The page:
By bombing the power grid meant to sustain Ukrainians through dark, cold months, Vladimir Putin is inflicting some of the most barbaric wartime conditions experienced by civilians in Europe for decades.
The use of winter as a weapon of war is designed to break the will of a nation that has humbled Russian forces – and to test the generosity of Western publics footing the bill for Ukraine’s defense. And it is forcing President Joe Biden and other leaders to make another round of adjustments to the lifeline of armaments and aid sustaining Ukraine’s resistance.
The intensity of Moscow’s deliberate targeting of civilians has also revived questions over if and when the world should press for a diplomatic end to the war as well as a rising domestic political debate about how long multi-billion dollar aid must last. This pressure, notably inside the incoming Republican House majority, often spikes alongside Putin’s calculated spurts of nuclear brinkmanship and whenever fears rise that the war will spill into NATO territory.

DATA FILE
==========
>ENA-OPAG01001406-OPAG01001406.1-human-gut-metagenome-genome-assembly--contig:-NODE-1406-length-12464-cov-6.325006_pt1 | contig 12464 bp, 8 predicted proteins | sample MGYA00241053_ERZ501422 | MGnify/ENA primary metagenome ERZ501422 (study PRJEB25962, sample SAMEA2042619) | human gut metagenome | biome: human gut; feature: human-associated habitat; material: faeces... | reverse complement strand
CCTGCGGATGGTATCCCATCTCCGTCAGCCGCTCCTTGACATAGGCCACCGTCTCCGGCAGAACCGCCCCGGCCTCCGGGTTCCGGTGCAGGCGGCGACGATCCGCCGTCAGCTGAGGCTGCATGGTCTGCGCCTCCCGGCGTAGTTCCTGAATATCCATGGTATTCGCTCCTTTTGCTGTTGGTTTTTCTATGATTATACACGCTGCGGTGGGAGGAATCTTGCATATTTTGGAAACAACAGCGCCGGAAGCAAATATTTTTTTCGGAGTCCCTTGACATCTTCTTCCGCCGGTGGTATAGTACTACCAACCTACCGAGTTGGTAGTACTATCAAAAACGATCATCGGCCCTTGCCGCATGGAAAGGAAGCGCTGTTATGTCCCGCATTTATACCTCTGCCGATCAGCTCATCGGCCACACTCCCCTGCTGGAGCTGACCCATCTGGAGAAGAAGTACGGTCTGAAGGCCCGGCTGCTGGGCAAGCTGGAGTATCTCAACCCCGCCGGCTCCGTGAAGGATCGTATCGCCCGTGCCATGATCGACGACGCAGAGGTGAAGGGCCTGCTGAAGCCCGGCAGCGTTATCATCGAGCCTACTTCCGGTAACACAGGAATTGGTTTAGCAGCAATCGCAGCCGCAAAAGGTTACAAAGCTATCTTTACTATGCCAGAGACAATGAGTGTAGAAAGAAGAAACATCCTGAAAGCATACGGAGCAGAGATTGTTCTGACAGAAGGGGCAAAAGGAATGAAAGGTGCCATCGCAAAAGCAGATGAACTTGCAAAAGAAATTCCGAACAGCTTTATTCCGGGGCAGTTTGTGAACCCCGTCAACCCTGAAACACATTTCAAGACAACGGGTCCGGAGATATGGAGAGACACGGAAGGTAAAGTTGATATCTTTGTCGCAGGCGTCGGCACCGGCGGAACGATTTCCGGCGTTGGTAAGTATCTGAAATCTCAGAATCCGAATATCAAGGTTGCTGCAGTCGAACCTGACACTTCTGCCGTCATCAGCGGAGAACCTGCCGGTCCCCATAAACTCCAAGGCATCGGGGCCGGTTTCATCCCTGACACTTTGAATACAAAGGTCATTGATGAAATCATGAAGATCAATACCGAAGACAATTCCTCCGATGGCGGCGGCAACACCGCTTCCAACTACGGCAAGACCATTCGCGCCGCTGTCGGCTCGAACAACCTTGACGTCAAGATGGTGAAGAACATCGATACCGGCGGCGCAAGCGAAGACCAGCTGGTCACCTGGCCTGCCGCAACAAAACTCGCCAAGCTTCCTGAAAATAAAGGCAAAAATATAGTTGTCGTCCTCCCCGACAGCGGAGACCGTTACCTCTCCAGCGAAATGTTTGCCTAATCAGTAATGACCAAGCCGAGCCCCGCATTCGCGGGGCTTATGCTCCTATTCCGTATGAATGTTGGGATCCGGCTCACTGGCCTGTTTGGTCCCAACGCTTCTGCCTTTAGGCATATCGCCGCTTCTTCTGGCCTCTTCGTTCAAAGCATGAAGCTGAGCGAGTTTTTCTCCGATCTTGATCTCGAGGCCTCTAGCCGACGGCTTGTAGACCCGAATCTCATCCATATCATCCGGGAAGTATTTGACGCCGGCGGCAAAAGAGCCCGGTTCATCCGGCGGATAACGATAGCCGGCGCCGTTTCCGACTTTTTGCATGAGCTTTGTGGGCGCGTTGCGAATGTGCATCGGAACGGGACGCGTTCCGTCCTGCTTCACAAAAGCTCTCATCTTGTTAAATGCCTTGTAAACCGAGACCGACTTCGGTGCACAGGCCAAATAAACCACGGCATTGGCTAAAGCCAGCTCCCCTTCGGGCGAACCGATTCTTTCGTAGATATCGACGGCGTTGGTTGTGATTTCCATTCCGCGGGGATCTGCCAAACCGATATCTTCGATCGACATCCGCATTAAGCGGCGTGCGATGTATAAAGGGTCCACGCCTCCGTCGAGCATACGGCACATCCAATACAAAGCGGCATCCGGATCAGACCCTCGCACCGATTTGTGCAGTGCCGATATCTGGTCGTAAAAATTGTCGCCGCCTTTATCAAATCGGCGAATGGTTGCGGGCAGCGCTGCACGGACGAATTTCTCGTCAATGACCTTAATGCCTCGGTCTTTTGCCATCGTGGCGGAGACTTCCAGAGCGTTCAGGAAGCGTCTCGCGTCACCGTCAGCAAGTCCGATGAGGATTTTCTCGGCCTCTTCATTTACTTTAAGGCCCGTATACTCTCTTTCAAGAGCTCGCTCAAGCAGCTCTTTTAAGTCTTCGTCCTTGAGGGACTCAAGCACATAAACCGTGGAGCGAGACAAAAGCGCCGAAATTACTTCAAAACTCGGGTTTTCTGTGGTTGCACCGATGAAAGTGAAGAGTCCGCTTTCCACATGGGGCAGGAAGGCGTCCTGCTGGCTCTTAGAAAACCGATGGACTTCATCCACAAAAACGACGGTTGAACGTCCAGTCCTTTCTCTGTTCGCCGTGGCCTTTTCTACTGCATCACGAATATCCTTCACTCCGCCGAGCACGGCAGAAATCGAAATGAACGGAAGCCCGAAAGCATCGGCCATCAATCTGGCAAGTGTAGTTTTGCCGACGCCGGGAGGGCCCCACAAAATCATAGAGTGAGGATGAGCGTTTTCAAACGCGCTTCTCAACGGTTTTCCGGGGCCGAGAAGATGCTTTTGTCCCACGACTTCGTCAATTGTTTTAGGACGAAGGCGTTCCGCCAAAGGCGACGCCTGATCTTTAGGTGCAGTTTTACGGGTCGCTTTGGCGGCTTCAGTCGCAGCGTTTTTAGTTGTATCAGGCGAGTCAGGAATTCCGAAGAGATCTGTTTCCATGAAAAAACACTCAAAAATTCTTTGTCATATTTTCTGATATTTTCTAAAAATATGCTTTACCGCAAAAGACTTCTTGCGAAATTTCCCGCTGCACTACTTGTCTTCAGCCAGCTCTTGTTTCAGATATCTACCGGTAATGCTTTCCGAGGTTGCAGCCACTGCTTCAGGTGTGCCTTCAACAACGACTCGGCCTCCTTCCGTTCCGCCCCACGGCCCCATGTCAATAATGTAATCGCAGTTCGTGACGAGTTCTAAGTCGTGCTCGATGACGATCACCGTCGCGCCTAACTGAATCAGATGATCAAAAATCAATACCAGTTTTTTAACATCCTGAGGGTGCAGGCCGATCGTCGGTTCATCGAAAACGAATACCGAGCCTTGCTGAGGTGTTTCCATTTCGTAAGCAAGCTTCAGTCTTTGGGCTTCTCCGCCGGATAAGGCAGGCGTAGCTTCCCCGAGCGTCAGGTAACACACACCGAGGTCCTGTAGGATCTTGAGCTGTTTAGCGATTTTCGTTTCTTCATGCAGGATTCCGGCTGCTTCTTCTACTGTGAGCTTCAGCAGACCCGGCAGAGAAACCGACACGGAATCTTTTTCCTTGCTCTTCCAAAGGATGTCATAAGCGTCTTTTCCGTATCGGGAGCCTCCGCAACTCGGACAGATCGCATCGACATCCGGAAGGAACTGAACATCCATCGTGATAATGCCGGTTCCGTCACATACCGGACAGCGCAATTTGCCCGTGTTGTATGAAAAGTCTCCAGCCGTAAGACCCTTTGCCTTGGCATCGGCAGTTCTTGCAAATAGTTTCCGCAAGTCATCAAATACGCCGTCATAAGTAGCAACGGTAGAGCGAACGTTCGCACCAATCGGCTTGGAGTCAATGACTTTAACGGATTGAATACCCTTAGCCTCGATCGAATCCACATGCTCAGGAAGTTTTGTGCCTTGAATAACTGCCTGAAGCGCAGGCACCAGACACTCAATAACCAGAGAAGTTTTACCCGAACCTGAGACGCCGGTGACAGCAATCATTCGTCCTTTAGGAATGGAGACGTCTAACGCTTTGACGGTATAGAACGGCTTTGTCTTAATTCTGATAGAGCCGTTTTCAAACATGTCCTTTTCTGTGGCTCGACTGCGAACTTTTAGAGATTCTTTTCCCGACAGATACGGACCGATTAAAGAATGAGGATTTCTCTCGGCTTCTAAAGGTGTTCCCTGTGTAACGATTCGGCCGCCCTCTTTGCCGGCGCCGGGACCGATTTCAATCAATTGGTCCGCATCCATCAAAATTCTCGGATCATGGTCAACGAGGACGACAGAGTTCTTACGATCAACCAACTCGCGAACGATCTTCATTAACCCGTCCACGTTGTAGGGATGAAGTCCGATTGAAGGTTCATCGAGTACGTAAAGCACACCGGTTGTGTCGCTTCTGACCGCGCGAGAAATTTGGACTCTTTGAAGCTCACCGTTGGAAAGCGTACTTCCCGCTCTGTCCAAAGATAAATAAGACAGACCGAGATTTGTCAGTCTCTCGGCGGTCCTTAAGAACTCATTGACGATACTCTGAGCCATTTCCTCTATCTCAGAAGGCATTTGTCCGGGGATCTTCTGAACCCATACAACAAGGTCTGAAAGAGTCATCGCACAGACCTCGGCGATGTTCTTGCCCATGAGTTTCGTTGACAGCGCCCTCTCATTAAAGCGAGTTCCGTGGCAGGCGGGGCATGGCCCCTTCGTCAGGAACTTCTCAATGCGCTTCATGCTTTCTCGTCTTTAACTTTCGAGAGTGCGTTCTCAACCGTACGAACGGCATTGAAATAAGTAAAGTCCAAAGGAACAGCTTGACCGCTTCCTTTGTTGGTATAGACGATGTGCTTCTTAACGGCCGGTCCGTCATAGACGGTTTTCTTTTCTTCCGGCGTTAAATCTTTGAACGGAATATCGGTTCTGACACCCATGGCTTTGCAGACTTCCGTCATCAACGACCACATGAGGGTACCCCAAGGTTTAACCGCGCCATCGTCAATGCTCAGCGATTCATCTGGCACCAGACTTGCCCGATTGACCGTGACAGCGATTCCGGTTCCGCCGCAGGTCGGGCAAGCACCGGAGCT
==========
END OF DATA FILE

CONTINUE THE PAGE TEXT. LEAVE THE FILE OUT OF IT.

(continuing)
These questions will be at the center of talks Thursday between Biden and French President Emmanuel Macron, the two most critical leaders of the West, who will be essential to any eventual ceasefire and who have at times differed on whether diplomacy can work with a leader as ruthless as Putin.